Sustainable Development in Ukraine

Sustainable Development in Ukraine


Yevhenia Voitsekhovs’ka

Melitopol Institute of Public and Municipal Administration

Research advisor – Yulia Polikarpova

The objective of the research is to outline the main problems of sustainable development of Ukraine.

The Sustainable Development Strategy deals in an integrated way with economic, environmental and social issues and lists the following seven key challenges:1)climate change and clean energy, 2) sustainable transport, 3)sustainable consumption and production, 4) conservation and management of natural resources, 5) public health, 6) social inclusion, demography and migration,7) global poverty.

Sustainable Developmentwas first developed as a concept in 1987 with the publication of the Brundtland Report. But it was not until 1992 at the Rio Earth Summit that nations around the world came together to push for concerted action to try and reach an agreement on the best way to slow down, halt and reverse environmental deterioration. Out of Rio came Agenda 21, the Framework Convention on Climate Change and the Convention on Biological Diversity.

Ukraine joined the sustainable development movement in 1997, when the National Commission on Sustainable Development of Ukraine was established under the Cabinet of Ministers with the purpose of ensuring the solution of problems of the social and economic development, environmental protection and rational use of natural resources in Ukraine. In 1999 Verhovna Rada of Ukraine adopted the Concept of Sustainable Development of Settlements and the Cabinet of Ministers of Ukraine developed the Activity Program for the period of 2000 – 2004. It clearly stated that strategic goals of the government policy and priority tasks implementation of which would ensure creation of the conditions for sustainable development.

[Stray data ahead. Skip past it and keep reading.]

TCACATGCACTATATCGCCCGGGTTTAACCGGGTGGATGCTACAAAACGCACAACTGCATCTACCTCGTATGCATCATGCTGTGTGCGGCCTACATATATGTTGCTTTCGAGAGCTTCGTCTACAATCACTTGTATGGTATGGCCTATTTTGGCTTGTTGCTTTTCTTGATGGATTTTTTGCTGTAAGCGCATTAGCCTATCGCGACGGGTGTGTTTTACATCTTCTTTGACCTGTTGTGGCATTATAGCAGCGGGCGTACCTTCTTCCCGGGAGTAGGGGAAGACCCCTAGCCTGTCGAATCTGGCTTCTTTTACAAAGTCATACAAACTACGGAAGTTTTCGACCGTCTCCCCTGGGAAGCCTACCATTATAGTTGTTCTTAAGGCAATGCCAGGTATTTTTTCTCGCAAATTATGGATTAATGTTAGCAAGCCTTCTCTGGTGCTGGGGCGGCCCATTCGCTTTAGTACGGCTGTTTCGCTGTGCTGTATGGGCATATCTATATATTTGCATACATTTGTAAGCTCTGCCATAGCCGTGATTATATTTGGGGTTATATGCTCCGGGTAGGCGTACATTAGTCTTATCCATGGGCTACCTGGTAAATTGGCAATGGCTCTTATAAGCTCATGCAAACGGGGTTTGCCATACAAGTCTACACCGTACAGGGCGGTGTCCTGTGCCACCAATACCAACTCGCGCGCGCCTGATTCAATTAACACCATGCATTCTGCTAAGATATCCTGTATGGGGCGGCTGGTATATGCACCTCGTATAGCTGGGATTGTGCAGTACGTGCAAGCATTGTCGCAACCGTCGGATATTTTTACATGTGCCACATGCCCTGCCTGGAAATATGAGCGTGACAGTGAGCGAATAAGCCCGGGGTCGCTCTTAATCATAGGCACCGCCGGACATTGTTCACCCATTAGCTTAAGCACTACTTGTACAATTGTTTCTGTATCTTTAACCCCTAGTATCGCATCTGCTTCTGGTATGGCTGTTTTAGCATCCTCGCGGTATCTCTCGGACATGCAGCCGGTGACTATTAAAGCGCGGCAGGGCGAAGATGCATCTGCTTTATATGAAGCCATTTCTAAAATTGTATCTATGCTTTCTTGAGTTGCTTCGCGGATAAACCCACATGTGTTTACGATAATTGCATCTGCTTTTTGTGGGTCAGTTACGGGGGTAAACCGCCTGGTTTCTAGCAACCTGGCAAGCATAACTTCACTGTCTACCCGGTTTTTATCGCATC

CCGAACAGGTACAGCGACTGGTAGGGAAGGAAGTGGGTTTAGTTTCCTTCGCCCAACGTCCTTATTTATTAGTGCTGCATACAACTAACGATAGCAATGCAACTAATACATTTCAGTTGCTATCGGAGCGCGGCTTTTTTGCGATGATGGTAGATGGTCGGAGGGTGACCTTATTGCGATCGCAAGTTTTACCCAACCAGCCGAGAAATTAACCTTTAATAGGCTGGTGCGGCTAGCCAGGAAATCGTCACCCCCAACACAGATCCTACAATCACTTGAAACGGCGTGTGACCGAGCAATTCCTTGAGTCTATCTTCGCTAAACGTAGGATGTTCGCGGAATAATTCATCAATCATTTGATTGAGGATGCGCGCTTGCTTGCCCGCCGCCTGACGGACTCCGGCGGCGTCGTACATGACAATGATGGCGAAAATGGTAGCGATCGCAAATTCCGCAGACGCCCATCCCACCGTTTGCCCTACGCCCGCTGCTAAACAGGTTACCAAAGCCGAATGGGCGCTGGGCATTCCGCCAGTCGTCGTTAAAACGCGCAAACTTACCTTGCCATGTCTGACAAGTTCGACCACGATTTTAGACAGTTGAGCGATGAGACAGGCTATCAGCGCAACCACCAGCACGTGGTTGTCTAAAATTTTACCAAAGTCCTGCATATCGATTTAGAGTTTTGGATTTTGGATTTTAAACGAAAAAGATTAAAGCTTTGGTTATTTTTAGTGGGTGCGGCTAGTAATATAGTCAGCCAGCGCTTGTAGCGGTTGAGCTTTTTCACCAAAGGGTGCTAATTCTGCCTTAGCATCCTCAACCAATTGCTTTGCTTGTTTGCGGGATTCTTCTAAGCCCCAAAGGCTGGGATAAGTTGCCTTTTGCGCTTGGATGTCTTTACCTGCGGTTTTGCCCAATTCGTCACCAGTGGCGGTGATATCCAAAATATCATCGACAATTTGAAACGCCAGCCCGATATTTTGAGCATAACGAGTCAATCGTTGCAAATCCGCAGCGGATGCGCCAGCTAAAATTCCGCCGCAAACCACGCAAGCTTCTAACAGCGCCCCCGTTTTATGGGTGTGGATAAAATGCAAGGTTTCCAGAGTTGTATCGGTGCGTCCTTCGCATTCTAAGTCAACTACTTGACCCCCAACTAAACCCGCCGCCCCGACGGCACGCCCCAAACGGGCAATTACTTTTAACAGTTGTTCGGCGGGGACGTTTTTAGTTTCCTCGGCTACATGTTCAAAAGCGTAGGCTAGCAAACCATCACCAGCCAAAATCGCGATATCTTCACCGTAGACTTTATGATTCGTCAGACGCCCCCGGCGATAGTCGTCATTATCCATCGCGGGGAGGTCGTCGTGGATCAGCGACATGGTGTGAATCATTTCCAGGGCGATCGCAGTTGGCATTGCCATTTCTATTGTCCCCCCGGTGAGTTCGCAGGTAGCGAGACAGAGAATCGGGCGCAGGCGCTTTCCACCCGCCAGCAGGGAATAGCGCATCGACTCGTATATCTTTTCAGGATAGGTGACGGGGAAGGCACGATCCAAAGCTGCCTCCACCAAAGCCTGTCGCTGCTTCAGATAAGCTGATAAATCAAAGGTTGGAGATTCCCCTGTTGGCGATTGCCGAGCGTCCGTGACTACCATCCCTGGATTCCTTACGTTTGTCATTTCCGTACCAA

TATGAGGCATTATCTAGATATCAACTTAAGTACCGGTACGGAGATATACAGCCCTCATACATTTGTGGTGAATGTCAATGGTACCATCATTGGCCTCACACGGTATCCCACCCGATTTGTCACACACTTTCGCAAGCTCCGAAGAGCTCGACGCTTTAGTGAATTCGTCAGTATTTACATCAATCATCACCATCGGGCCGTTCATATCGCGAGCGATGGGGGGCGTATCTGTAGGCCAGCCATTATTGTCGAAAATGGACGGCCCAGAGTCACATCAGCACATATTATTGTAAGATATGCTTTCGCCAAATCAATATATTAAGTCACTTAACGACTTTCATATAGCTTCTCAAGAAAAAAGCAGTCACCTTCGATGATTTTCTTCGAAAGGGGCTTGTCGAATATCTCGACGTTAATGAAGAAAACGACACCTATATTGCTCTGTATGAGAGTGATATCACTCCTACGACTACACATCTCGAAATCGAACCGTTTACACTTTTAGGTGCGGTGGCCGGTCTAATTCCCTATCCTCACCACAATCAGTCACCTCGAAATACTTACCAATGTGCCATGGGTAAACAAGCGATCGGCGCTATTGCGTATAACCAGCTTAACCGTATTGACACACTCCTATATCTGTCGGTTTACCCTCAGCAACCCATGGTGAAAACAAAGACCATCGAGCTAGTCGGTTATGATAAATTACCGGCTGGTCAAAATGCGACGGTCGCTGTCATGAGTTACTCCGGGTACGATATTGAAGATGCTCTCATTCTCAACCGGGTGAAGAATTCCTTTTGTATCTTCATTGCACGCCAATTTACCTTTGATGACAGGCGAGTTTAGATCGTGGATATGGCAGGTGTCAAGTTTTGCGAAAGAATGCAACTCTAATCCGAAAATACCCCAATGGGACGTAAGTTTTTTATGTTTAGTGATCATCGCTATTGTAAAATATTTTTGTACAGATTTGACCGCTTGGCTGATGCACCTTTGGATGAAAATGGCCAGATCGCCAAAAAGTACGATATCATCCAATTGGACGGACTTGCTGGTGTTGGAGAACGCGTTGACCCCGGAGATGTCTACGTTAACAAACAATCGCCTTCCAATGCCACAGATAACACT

Current social and economic situation in Ukraine proves that the country hasn’t succeeded in sustainable development yet. This is mostly caused by a number of obstacles the country is facing on the way to development and introduction of the sustainable development policy:

Ukraine’s is still behind the developed countries in living standards indicators, level of investment attractiveness, competitiveness and sophistication of innovation environment. This challenge is explained not only by external factors but the internal Ukrainian problems as well.

Lack of adequate national regional policy has even increased the risks and negative trends of Ukrainian life: growing asymmetry in levels of regional development, rural degradation, crisis of urban settlement network, reduction and deterioration of the labor potential, increased migration of working population, especially young people (from many Ukrainian regions to abroad).

Another obstacle is lack of funding for regional development. Public funding, which could promote the economic potential of regions is almost absent.

What makes it more difficult to implement sustainable development policy is that there are significant economic, social, cultural, mental and other differences between the regions of Ukraine.

Moreover, ecological culture of the citizens of Ukraine is still rather low.

Directions for overcoming the obstacles the country is facing on the way to development and implementation of the sustainable development policy are:

- ensuring of the political support to the sustainable development strategy;

- ensuring of the informational support to the sustainable development strategy and training of the new staffing potential of Ukraine;

- integration of the sustainable development strategy into the strategy of social-economic reforms at all levels (national, regional and local);

- introduction of the mechanisms and elements of sustainable development into the sector economy.

As a conclusion, sustainable development will not be brought about by policies only: it must be taken up by society at large as a principle guiding the many choices each citizen makes every day, as well as the big political and economic decisions that have. This requires profound changes in thinking, in economic and social structures and in consumption and production patterns.